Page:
If a third party receives an interest in the real property after the Lis Pendens has been filed, that third party’s interest in the real property would be subject to the outcome of the Quiet Title lawsuit.
Combining Quiet Title Action With A Demand for Damages
Under common law, a land owner may sue another for “slander of title." A slander of title lawsuit is difficult to prove since it requires proof of malice, a bad motive on the part of the Defendant, along with proof of special damages. However, under A.R.S. § 33-420 the owner of the property has been given a much more effective way to respond to individuals who wrongfully cloud title to real property.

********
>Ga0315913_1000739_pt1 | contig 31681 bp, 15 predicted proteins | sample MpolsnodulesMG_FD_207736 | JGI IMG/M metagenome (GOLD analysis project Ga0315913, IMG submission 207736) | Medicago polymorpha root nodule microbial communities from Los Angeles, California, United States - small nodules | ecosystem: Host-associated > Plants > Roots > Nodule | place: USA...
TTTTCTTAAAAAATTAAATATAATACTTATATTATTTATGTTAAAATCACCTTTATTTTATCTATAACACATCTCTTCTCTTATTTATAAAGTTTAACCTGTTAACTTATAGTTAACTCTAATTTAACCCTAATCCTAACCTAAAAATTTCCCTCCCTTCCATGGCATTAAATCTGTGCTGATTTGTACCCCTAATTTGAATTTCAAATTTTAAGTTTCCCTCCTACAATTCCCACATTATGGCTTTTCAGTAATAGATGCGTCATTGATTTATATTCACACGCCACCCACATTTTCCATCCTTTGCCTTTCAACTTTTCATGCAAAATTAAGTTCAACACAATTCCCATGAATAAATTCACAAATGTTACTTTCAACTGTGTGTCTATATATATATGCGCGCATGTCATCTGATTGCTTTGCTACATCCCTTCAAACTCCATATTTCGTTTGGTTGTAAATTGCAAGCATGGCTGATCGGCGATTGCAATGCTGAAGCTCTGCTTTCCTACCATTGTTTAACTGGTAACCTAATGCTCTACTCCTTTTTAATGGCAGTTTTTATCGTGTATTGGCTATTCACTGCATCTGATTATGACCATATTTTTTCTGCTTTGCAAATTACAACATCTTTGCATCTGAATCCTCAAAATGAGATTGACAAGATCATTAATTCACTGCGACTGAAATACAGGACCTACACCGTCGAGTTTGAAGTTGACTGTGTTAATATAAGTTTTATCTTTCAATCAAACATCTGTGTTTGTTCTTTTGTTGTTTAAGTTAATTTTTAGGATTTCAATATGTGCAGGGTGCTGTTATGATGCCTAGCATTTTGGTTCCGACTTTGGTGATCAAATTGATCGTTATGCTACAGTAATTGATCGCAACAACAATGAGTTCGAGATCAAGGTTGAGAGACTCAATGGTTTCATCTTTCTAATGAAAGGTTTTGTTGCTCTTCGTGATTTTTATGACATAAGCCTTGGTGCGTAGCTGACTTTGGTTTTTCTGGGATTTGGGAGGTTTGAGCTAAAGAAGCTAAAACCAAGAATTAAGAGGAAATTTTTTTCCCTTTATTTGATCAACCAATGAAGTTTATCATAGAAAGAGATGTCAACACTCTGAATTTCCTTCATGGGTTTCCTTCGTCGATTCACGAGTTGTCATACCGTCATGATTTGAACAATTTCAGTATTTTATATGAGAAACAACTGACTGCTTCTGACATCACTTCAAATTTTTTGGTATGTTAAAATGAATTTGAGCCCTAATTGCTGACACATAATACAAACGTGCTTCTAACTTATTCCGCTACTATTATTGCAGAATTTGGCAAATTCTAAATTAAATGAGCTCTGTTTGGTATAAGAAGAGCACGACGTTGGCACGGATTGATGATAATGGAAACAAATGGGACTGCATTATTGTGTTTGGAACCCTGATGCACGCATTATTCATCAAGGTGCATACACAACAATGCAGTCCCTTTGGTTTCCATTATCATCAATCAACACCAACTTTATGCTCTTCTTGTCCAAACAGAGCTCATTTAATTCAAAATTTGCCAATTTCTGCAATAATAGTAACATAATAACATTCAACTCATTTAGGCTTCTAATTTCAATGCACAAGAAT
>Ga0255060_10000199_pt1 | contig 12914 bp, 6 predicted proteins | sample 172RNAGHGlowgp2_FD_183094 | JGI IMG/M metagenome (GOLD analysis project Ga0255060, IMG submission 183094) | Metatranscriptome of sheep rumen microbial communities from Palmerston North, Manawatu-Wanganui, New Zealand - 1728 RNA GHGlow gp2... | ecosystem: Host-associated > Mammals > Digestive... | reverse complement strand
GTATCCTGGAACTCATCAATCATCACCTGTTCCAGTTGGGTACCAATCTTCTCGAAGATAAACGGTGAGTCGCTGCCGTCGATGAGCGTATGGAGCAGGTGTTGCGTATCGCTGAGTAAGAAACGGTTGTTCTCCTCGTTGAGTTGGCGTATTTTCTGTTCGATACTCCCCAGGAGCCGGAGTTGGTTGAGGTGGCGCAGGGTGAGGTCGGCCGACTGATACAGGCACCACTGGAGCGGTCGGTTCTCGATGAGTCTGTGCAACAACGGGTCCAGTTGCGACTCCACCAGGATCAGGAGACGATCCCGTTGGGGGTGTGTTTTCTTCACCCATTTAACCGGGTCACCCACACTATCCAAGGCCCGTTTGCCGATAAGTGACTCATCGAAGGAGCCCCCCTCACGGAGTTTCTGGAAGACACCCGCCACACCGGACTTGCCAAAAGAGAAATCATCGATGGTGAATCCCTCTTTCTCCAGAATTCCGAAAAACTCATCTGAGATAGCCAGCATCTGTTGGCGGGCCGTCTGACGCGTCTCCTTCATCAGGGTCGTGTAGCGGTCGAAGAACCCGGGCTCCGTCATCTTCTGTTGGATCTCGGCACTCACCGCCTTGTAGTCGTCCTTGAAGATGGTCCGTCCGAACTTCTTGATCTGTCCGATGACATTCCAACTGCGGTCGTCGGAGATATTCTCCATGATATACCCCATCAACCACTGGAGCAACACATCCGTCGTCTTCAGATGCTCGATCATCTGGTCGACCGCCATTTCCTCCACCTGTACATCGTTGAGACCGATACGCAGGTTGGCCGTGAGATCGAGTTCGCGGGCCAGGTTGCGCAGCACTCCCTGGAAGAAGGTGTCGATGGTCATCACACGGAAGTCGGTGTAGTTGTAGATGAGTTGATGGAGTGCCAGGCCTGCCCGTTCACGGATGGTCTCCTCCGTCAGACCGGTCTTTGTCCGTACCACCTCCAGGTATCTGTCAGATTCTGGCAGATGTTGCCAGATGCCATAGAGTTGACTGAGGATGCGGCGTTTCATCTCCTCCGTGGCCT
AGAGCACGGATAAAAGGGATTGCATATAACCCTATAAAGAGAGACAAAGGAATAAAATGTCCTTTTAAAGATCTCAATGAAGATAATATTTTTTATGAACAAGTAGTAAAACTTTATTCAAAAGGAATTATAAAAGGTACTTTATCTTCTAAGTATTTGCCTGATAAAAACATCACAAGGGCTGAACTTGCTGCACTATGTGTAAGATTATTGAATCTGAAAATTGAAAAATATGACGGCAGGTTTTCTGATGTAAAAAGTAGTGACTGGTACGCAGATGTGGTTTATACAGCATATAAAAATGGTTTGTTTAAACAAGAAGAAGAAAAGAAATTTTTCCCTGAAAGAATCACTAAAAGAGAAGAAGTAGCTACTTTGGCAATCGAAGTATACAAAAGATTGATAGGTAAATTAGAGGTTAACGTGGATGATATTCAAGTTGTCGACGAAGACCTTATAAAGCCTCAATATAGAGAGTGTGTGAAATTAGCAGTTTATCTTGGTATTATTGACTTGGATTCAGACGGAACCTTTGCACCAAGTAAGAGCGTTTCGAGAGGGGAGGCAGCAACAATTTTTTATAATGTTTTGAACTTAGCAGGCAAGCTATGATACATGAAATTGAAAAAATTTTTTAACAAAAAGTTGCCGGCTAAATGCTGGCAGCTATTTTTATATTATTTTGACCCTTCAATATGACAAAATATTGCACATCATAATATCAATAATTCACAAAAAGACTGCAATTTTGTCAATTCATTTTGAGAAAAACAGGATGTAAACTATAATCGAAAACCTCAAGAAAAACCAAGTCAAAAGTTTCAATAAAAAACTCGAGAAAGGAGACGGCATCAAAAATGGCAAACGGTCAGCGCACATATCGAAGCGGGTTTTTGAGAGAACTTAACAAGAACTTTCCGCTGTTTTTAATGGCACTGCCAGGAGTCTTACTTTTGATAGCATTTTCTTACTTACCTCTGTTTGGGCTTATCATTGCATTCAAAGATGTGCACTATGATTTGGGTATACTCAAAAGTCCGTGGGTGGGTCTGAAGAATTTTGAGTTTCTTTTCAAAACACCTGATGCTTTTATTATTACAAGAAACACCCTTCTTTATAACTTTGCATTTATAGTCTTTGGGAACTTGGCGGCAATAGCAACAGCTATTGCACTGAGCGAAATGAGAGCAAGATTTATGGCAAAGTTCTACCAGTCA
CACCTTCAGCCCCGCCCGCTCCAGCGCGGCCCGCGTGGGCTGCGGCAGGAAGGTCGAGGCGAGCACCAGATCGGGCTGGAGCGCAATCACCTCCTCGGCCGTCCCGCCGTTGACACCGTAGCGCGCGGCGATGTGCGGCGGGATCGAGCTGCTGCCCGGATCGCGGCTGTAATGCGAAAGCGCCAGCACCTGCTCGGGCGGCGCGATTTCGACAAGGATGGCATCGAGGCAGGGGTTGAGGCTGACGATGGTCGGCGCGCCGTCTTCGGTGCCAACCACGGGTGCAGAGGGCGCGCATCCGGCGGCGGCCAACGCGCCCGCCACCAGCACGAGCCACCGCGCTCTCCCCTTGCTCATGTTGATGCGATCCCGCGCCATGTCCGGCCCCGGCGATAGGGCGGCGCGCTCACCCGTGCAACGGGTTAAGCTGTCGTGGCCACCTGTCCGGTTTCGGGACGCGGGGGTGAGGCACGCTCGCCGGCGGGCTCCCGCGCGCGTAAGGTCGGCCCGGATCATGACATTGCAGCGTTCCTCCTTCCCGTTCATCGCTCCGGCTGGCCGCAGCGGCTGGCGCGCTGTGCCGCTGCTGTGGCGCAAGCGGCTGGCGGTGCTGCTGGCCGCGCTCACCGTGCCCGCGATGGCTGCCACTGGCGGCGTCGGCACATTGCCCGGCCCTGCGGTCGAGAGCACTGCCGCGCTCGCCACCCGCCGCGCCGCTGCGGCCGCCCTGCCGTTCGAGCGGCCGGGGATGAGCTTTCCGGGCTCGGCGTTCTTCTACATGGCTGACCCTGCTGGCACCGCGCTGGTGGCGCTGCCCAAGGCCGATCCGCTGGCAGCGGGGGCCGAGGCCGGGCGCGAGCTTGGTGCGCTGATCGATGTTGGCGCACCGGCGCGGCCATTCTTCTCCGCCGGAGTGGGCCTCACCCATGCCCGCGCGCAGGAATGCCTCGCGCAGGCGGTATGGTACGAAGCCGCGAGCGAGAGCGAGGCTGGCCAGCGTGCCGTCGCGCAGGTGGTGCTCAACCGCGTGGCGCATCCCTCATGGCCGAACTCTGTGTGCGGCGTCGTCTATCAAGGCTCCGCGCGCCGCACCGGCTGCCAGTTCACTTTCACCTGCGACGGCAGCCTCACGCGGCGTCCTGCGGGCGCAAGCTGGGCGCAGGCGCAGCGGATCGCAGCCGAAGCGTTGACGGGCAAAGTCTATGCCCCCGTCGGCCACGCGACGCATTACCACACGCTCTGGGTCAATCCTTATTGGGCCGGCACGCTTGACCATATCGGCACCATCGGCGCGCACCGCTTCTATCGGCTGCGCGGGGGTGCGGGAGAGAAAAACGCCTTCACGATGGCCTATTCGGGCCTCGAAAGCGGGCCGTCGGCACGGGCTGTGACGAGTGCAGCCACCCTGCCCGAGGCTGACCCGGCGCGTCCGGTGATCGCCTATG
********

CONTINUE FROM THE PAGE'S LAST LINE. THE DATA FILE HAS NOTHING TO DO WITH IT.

A.R.S. § 33-420(a) provides as follows: "A person purporting to claim an interest in, or a lien or encumbrance against, real property, causes a document asserting such claim to be recorded in the office of the county recorder, knowing or having reason to know that the document is forged, groundless, contains a material misstatement or false claim or is otherwise invalid is liable to the owner or beneficial title holder of the real property for the sum of not less than five thousand dollars or for treble the actual damages caused by the recording whichever is greater, and reasonable attorney fees and costs of the action." Many potential Defendants, knowing that this statute poses severe consequences for their conduct, have chosen to settle rather than risk a court entering judgment against them based upon A.R.S. § 33-420 (a).